Our ground breaking new exploratory service will develop options for improved advance warning of groundwater flooding to the public and business community.
The Flood Forecasting Centre (FFC – a working partnership between the Environment Agency and the Met Office) offers a specialist hydrometeorology service, delivering forecasts for river, surface water, tidal/coastal and groundwater flooding in England and Wales. They provide the best possible intelligence and support to the Category 1 and 2 emergency response community, Environment Agency and Natural Resources Wales flood warnings and Met Office severe weather warning services.
In the trials, we analyse Environment Agency hydrometry data to calculate and model rising groundwater levels to inform how they could affect catchments and therefore population centres in the vicinity and downstream in the coming days.
By assessing real time borehole data, probability and trend data and comparing to the typical average, our hydrogeology experts aim to confidently predict severity levels within the catchment.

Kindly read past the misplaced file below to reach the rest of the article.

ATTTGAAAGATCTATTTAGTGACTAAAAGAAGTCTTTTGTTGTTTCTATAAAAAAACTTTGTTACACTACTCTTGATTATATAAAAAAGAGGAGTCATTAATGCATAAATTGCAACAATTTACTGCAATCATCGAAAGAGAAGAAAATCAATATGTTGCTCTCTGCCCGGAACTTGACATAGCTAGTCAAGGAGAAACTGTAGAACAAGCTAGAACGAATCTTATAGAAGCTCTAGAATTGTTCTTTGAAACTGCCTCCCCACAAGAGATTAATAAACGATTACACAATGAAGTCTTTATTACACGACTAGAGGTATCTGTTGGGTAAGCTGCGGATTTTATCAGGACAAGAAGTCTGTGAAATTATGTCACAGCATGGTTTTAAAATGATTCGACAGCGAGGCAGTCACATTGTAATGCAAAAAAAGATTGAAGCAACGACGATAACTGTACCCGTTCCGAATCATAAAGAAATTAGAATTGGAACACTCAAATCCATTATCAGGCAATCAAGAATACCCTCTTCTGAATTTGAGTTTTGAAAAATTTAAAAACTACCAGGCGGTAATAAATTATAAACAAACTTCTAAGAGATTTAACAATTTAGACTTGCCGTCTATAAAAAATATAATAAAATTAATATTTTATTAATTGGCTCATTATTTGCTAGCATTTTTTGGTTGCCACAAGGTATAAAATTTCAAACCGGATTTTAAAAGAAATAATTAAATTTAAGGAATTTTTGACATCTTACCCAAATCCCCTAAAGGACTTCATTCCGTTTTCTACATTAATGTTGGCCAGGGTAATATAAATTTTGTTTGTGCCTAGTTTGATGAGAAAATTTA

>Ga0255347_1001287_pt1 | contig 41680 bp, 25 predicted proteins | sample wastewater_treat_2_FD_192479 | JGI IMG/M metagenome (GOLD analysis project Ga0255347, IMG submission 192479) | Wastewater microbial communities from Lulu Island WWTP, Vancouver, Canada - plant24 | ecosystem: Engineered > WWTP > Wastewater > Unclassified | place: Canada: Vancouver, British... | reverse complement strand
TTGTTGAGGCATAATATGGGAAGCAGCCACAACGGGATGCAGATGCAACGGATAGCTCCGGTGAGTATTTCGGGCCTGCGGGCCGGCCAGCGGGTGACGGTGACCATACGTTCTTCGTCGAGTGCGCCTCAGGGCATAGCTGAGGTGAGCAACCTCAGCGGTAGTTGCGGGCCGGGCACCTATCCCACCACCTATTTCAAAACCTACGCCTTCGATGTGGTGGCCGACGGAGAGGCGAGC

The pilot study is designed to assess the effectiveness of the groundwater flood forecast service and to assess its potential as an operational system for use by the FFC.
While the effects of surface water runoff from flooding into rivers due to heavy rainfall are more immediate and understood, it is not the whole picture. Subject to soil conditions, groundwater flooding can occur up to 30 days after a surface flooding event, as the water takes time to percolate and move through the landscape, until it emerges in key risk areas. With nowhere to go, it can rise through floorboards, air bricks and into sewer systems.
Indeed, water companies are now scrutinised in their management of foul sewerage through flood episodes given the potential human and environmental health impacts when sewers becomes inundated.
“This pilot study is a true first of its kind” says Stuart Pearce, Managing Director of GeoSmart. “By working closely with the Flood Forecasting Centre we are pooling our scientific expertise to explore ways of providing a national overview of groundwater flooding”.
“We hope by harnessing open data in this way, we can help to enable communities, critical infrastructure and utilities plan resilience measures and support authorities in their response through the flooding cycle.”